Sample Chapter: Throwing Muses

Rebounding With Hooks


Hunkpapa, Throwing Muses
Boston Phoenix, March 17, 1989

A MOTHER AT 19, Kristin Hersh writes songs for Throwing Muses in the shorthand of someone forced to grow up fast. In her lyrics she yearns for the remainder of an adolescence cut short and for an adulthood that makes sense of working in a rock band. Her elusive song puzzles, spiked by Throwing Muses’ folk punk, can speak to you long before you understand what shes on about. Besides the words, the chief difficulty is the songs’ odd shapes. 

Hate My Way,” the fear-inducing number about the encroaching awareness of evil and the centerpiece of the bands 1986 debut, leaps from declamatory lurch to swelling ostinato as Hershs stringent whine slaps against thinly arpeggiated guitars, Leslie Langstons sinuous bass, and David Narcizos brittle snare shots. Their unmistakeable (if half-aloof) sound made the Newport quartet cult figures in England (where cult label 4AD first signed them). But since switching to Sire in 1986, the Muses have played hard to get with their audience, growing increasingly recondite. Last years galumphing House Tornado was anything but user friendly, indefensible even to longtime supporters of the bands rickrack smarts. 

On the new Hunkpapa, the Muses have refined their jigsaw ensemble work—abrupt tempo changes, Narcizos brickbat drumming—to the point that even the most lopsided beats begin to make sense. I dont speak I ramble,” Hersh confesses in Bea,” a disturbing account of a muddied impregnation, love as dirty but free, mother as unsoliciting hooker (Making babies in the field/Makes me older”). The music here doesnt ramble so much as coalesce in discrete, fragmented movements. Hunkpapa is a rebound record loaded with hooks, and damned if it doesnt make House Tornado sound plausible in retrospect, a stray blip in a larger wave form. 

Hershs bleating simmers down to a lithe wail, like a blonde Yoko Ono with more expressive ability, and her twilight-zone observations (Nothing makes me older but the birthmark on your back”) meander in and about the time-warp arrangements and pique your attention just often enough to convince you shes answering questions you didnt know you were asking. The Muses frolic along the edges of asymmetry—if things were any more imbalanced, the center would slide out of sight. 

Her elusive song puzzles, spiked by Throwing Muses’ folk punk, can speak to you long before you understand what she’s on about.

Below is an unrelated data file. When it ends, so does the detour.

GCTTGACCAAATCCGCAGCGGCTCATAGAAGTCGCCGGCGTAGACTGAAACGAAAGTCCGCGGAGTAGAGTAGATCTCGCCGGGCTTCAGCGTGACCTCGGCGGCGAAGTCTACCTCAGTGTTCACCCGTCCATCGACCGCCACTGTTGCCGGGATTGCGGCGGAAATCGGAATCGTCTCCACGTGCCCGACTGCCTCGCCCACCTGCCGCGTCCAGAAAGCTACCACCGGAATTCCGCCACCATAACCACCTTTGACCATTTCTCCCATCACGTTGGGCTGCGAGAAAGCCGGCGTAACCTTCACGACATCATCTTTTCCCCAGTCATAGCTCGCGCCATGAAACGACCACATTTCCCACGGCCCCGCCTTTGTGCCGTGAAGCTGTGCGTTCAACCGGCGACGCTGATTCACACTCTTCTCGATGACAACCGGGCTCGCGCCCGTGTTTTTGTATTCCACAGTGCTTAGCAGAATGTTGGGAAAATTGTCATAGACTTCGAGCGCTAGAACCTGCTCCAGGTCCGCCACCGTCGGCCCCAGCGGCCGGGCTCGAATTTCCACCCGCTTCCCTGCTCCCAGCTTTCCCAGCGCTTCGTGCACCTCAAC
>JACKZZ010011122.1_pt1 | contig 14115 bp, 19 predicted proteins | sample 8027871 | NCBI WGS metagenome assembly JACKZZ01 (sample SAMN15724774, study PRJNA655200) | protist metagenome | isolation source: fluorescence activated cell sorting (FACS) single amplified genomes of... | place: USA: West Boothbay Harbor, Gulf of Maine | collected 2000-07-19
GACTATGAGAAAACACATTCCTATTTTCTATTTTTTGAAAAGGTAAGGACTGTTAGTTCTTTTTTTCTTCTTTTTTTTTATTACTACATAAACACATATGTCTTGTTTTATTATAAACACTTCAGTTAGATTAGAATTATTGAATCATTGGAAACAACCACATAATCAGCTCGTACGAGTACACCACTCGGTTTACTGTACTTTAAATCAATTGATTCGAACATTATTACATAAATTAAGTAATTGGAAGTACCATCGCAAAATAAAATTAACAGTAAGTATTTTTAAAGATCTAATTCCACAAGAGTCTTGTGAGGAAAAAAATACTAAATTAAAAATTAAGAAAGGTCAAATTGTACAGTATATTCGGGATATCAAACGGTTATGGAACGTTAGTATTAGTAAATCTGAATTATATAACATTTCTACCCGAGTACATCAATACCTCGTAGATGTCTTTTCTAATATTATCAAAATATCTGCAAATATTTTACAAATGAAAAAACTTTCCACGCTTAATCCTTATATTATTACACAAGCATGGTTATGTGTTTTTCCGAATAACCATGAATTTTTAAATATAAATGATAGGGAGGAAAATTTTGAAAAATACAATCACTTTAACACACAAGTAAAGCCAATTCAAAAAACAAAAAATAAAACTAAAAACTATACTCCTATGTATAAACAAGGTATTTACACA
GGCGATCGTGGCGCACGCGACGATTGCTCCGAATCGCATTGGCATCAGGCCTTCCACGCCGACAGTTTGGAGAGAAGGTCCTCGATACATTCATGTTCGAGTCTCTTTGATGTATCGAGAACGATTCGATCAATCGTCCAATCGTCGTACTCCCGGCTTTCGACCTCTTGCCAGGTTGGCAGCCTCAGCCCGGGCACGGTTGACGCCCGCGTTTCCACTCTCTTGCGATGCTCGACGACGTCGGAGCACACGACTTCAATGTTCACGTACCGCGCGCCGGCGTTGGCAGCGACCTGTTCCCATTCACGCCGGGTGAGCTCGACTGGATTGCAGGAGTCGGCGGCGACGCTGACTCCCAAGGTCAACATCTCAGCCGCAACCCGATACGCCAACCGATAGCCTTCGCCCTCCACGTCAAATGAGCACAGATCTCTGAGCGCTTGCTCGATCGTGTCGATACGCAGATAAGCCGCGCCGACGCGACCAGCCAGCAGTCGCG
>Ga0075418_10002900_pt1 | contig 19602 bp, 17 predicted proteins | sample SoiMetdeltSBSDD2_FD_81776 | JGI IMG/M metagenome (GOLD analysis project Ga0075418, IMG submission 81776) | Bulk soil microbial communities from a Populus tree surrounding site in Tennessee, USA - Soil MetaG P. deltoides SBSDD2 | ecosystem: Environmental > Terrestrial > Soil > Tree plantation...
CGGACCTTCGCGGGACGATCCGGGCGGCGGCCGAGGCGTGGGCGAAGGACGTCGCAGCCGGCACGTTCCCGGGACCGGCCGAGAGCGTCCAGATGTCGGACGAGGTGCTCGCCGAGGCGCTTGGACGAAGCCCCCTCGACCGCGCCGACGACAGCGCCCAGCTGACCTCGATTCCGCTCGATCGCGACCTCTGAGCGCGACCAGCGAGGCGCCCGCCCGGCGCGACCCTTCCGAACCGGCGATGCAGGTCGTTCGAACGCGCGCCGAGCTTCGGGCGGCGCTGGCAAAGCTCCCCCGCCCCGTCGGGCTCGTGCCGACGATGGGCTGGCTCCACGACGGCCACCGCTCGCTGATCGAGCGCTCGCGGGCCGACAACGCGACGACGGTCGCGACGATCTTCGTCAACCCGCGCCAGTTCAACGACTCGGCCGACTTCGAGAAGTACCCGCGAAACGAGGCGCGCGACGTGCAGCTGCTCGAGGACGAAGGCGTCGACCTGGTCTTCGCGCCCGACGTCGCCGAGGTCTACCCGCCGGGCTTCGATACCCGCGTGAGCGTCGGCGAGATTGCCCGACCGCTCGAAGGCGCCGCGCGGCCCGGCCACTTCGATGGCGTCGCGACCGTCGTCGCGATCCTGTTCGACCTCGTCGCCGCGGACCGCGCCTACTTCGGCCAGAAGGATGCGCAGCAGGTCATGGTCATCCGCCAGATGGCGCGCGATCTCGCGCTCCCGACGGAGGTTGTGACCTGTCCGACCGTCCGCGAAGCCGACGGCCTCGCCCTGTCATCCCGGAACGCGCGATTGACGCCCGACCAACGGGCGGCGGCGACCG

Hersh has chased similar obsessions through three and a half records (1987s The Fat Skier elongates Soul Soldier” from the debut). But her motherhood traumas, bleeding self-examinations, and open conversations with fans are sharper here. And producer Gary Smith has made the bands familiar electric-acoustic guitar matrix less mannered, tougher (the Sugarcubes should listen in). 

In Fall Down,” Hersh helps an old woman up from a slip in a grocery store and tells her, Everybody falls down.” Later in the tune, after she shares scars and ambitions with a young fan, the girl says she thinks shell start a rock band too.” Hersh replies: I hope you fall so fast and hard that you get me,” suggesting she doesnt quite get herself yet, and that falling is the ongoing condition of self-discovery (as it is in No Parachute”). Dizzy” is so chipper it could be a parody of bubblegum pop if it werent about a tryst with a Comanche in Oklahoma (White on red, melt with my skin/These two hearts will beat along the walls of our hotel”). 

Guitarist and songwriter Donnelly contributes two tracks: Dragonhead,” a lullaby that suggests Hershs sisterly alter ego, and Angel,” which dreads the same procreative demons Hersh has grappled with before and after the fact. Two rickety rockabilly turns showcase the bands bony precision: Im Alive” crosses TV consumerism with images of menstruation; The Burrow” injects cool vocal triads amid two pert verses (with only a single word change) of water-induced drunkenness. Only Mania,” a hallucinatory squabble, and the closing Take,” which adds spare horns, come off as indigestible nonentities. The surrounding riddles on Hunkpapa (talk about a wish-fantasy title) float Hershs oblique mother/band-hood perplexities atop sonorities the rest of us can call pop with a straight face.